Was I ever that bad? Mom says I wasn't and we've already established that, despite her bias, I trust her. I was an odd child, preferring to stay in reading and writing even after being licensed to drive. I grew into an odd adult, but my wife says she's happier that I do this rather than eat pork rinds, drink beer and watch sports. Admittedly, it means that I do lack some of the exact experiences to draw upon for ammunition, but I've managed to learn a few things about human nature. For one thing, I'm waiting for the day when each boy will decide it's time to do the Man Dance. Not all boys have that day, but I've heard that many do. As a coming-of-age moment, the Man Dance is that special time in a young one's life when he decides it's his time to stand up and challenge his dad, usually because that swelled teen head has gotten the better of him. It usually ends up with a boy's bubble being burst by reality.
Children also seem to have the ability to poke at my love and compassion in a way that triggers my concern for their lack of developed sensibilities. Sadly, the kids don't seem to have developed a sense of appreciation for my sarcastic wit. It can make the life lessons take a little longer and I have to deal with "Huh?" a lot. I've gotten pretty good at sighing...and shaking my head...and communicating with a stern stare. Still, I persist. My brain clings to the idea that it will someday be able to awaken our children's brains. It has something to do with there being a joy to teaching that brings satisfaction to the soul, I think. Did I mention the part where it's funny, too? When I hear the words "Thanks, dad," couched in a distinctive tone of exasperation, I know my work is done.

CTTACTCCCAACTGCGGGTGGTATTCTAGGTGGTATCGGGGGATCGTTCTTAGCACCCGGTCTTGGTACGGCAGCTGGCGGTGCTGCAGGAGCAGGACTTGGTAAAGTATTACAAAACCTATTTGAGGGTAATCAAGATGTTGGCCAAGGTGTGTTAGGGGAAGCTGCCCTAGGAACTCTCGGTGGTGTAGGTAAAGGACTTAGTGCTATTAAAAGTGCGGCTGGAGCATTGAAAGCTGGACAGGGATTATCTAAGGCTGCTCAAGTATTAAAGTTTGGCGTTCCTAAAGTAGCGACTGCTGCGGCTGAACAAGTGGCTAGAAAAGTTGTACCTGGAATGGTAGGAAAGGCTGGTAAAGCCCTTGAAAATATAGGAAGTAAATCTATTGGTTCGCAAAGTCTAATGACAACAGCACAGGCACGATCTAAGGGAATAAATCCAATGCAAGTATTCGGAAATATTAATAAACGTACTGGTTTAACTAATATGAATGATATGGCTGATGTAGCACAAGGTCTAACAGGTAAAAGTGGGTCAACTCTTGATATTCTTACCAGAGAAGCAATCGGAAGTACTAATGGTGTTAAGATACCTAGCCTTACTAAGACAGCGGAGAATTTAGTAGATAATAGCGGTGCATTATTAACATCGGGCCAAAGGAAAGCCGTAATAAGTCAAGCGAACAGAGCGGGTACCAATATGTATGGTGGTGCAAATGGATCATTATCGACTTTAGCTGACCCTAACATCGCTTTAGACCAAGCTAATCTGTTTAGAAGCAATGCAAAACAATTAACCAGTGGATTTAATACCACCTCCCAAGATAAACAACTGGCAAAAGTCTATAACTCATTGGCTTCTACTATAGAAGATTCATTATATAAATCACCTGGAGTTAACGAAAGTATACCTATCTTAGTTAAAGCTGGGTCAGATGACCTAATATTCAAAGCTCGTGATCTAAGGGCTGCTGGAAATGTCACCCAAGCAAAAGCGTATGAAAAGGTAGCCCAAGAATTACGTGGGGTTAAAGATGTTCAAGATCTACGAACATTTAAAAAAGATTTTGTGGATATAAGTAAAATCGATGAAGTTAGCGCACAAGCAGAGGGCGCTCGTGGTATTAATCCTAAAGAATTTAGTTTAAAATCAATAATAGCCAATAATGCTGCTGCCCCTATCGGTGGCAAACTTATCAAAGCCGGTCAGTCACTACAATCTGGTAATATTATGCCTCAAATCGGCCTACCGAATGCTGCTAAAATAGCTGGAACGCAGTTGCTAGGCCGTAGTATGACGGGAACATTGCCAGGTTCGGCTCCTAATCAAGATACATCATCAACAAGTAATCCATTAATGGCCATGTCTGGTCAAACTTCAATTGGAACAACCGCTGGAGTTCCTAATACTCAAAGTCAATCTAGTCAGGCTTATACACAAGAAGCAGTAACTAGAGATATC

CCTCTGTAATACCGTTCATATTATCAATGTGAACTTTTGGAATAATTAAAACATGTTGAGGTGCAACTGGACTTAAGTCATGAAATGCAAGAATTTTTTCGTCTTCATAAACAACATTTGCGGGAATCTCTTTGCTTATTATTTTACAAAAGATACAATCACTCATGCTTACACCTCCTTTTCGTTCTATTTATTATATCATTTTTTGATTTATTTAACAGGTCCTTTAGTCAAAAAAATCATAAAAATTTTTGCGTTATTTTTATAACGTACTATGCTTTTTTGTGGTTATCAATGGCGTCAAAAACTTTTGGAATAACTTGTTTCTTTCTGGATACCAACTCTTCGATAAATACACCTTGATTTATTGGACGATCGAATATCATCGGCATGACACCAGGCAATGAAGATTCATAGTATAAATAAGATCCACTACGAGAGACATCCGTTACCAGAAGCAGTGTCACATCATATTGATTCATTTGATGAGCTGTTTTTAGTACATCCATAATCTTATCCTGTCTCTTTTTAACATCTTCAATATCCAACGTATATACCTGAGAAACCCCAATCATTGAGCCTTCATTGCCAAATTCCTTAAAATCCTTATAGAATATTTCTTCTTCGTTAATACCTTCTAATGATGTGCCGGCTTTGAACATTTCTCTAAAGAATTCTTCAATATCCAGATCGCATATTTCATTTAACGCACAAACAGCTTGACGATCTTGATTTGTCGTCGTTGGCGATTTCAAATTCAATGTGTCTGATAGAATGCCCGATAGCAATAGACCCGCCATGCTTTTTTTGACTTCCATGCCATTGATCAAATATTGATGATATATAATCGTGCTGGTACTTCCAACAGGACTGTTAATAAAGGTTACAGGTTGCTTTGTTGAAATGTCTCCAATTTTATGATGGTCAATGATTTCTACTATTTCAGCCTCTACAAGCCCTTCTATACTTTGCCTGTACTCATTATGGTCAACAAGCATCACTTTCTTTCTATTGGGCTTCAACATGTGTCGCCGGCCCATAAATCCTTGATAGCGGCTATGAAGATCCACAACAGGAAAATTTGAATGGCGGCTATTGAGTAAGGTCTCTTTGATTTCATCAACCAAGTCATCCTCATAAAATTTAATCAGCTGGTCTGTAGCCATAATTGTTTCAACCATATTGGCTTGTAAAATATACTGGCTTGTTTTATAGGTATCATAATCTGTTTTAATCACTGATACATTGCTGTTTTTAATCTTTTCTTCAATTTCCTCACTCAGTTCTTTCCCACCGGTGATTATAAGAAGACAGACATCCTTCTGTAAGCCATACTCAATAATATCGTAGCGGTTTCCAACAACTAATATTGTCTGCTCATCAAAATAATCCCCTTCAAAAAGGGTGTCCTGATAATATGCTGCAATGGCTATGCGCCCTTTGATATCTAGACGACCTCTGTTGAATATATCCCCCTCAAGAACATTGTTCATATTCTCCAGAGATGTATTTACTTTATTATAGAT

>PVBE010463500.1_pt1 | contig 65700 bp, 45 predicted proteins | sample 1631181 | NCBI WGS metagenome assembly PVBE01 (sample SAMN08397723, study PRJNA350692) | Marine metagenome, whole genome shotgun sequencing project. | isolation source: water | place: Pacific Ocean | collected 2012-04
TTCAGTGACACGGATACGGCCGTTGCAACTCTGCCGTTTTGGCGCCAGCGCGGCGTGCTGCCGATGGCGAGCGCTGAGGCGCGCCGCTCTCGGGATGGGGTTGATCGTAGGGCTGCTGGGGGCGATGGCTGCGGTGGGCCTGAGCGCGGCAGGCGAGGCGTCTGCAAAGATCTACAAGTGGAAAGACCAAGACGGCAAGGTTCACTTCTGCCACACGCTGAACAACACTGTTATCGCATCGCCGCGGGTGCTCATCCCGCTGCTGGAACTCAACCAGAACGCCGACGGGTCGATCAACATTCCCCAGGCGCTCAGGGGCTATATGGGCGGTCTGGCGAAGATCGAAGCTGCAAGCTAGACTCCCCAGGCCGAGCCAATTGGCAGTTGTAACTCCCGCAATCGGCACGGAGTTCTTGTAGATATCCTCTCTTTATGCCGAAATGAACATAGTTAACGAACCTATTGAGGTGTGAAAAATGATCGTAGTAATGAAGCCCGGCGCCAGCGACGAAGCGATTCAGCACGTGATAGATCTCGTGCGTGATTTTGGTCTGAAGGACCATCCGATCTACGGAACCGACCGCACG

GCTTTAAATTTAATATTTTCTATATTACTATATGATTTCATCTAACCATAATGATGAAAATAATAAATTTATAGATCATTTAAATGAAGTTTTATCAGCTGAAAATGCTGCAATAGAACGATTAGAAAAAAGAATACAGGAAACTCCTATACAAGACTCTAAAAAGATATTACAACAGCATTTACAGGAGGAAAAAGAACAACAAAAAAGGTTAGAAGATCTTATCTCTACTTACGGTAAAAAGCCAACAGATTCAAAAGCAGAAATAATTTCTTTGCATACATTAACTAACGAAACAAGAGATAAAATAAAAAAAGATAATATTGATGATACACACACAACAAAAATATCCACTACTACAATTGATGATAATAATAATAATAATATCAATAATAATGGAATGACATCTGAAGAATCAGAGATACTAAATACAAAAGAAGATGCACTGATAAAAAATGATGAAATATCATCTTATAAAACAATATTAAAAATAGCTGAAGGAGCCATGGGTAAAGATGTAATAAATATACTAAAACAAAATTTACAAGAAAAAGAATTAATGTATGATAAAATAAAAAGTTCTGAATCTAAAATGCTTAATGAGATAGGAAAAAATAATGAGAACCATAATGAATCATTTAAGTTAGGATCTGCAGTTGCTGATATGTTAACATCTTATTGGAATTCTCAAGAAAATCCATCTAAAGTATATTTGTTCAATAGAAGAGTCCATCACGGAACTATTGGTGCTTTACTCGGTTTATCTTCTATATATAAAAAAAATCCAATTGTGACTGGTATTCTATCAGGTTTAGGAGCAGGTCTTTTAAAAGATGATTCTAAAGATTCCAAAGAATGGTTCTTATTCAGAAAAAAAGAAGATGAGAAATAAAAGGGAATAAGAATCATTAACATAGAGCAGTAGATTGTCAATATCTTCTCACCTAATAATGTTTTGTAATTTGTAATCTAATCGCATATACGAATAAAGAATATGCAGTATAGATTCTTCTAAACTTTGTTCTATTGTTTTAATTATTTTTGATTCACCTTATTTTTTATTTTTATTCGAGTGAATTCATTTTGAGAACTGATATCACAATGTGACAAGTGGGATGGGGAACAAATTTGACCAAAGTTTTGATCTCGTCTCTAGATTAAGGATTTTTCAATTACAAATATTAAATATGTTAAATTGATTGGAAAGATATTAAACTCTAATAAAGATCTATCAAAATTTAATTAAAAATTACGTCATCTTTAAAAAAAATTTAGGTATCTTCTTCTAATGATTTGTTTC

And when I say "done", I recognize that it's a cyclical thing. Kids can only handle so much teaching at once and I don't think there's ever an end. That's just the reality. Of course, there are days when the teaching/learning part seems that it might be the fantasy.
I feel a sigh coming.